Colly's pack will go on the attack
England take the first step today on what they hope will be a four-year journey towards a better one-day future when they attempt to hunt like a pack and apply the final conclusive blows to a wounded West Indies.
Both sides have new captains for the first of two sell-out Twenty20 internationals at The Brit Oval, but their moods contrast sharply. While Paul Collingwood talked about leading a young team full of 'energy and enthusiasm', Chris Gayle was again forced to address the dispute between the West Indies players and their board which is bringing an acrimonious end to a tortuous tour.
It was impossible not to think back four years as Collingwood spoke of the 'fantastic attitude' of his players and the 'honeymoon period' he will attempt to prolong as he prepared for his first match in charge under the new split-captaincy system.
In 2003 it was Michael Vaughan doing the talking after taking over as one-day skipper from Nasser Hussain and he was preparing to give chances to the likes of Jim Troughton, Anthony McGrath, Rikki Clarke, Rob Key, Richard Johnson and Chris Read.
Four years on, a similar post-World Cup watershed and now only the names have changed to include the likes of Stuart Broad, Ryan Sidebottom, Jonathan Trott, who is fit to play today, and Dimitri Mascarenhas as planning begins for the 2011 World Cup.
None of Vaughan's newcomers came anywhere near completing the course but it is pertinent to remember the previous one-day era started with wins over Pakistan and South Africa before England's one-day cricket slid towards World Cup disappointment.
Whether the Collingwood regime turns out to be any different remains to be seen but, for now, a more realistic target for those looking to prove they can make the step up to international level is surely a place in the first Twenty20 World Cup in South Africa in September.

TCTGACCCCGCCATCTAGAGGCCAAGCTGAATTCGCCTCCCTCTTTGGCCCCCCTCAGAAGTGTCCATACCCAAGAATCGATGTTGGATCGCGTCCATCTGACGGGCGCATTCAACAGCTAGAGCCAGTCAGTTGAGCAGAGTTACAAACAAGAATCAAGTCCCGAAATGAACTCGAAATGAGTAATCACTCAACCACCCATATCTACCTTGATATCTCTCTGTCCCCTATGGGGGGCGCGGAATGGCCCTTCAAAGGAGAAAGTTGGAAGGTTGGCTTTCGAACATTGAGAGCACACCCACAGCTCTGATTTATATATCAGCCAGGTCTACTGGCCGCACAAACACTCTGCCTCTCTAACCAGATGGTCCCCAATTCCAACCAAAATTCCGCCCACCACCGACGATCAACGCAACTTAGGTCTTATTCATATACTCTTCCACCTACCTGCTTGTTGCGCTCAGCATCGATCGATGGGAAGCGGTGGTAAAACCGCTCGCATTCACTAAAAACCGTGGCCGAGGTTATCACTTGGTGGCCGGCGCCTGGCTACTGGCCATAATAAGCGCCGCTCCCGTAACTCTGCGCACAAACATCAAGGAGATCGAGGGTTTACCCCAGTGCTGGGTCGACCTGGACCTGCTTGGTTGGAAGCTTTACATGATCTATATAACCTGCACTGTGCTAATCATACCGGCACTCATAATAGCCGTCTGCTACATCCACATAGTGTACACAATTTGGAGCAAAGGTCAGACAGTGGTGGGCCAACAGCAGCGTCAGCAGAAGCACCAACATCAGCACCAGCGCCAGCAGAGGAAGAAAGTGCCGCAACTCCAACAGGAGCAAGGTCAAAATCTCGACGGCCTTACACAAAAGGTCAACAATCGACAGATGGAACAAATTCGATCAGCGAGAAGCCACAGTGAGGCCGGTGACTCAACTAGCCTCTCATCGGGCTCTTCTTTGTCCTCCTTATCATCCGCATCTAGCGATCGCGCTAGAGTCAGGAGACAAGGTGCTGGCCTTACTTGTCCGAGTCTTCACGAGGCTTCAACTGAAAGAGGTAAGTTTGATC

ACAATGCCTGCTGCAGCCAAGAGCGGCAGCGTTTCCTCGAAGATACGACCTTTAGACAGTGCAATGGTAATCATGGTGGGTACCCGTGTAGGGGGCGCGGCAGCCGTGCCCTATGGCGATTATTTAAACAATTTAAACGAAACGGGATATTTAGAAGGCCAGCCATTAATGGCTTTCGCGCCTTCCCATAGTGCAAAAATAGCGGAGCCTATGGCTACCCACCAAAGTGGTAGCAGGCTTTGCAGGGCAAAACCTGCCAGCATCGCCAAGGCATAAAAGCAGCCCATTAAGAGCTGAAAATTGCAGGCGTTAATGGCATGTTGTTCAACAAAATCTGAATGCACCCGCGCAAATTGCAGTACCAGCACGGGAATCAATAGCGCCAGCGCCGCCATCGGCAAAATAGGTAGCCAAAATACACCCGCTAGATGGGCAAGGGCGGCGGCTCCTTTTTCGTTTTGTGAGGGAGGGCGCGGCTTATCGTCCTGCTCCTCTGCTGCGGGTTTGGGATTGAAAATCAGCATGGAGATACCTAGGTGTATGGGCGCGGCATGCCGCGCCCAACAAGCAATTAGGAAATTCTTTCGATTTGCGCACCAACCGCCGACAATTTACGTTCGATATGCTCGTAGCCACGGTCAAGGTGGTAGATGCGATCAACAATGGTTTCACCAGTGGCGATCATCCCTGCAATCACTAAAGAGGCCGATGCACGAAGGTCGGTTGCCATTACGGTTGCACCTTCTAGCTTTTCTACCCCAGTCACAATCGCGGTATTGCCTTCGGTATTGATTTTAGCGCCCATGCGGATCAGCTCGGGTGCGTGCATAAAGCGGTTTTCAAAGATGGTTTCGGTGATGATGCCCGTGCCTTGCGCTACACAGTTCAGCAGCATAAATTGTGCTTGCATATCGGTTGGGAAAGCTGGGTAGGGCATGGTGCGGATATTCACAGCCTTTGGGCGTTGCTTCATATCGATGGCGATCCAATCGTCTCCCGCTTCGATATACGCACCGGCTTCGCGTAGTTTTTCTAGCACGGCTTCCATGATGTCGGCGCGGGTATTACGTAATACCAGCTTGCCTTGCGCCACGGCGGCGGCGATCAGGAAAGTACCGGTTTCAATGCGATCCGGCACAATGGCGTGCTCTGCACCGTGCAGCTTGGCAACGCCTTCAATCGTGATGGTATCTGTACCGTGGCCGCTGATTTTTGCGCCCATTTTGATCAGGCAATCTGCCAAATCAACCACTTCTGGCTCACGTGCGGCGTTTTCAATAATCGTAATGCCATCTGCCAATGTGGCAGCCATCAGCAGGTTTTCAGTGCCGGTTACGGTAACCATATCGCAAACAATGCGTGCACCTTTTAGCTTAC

If today's inexperienced players are around then, after five matches against West Indies and seven against India, progress will have been made.
West Indies have been much better in limited overs than Test cricket recently but they take the field today against a backdrop of an internal dispute which is threatening to eclipse the 1998 stand-off when their team holed themselves up at a hotel near Heathrow Airport and effectively went on strike ahead of their tour to South Africa. And this time they cannot blame Brian Lara.
Gayle, the epitome of Jamaican cool, is emerging as an unlikely statesman amid the chaos. His justifiable complaints over the board's failure to fly their one-day specialists to England to take on the Lions last week were met with apoplexy by the board who have told the stand-in one-day captain they will 'pursue the matter at the end of the tour'. Yesterday he smiled, shrugged and again refused to apologise.
"I'm a big man who has been in tougher situations than this," said Gayle. "You have tough times in life and you have to stand up and handle it. We're playing on despite all the rumblings out there and we want to put all the negativity aside and concentrate on the cricket. I'll face the consequences later, if there are going to be any."
Collingwood has no such worries as he tackles the latest test in a career that he accepts has been full of challenges; from proving he had the technique for international cricket to proving he could be effective at Test level. His captaincy style will be part the calmness of Vaughan and part the 'bit of ginger' that he so delights in bringing to the England team.
He said: "You want 11 leaders out there, all sticking together when it gets feisty. I can be exactly the same competitor as captain as I am as a player, and we won't back off from anything as a group."
England won't back down from a challenge and the West Indies won't back down to their board. In the meantime they have differing reasons for wanting the shortest form of the game to provide more than just light relief today.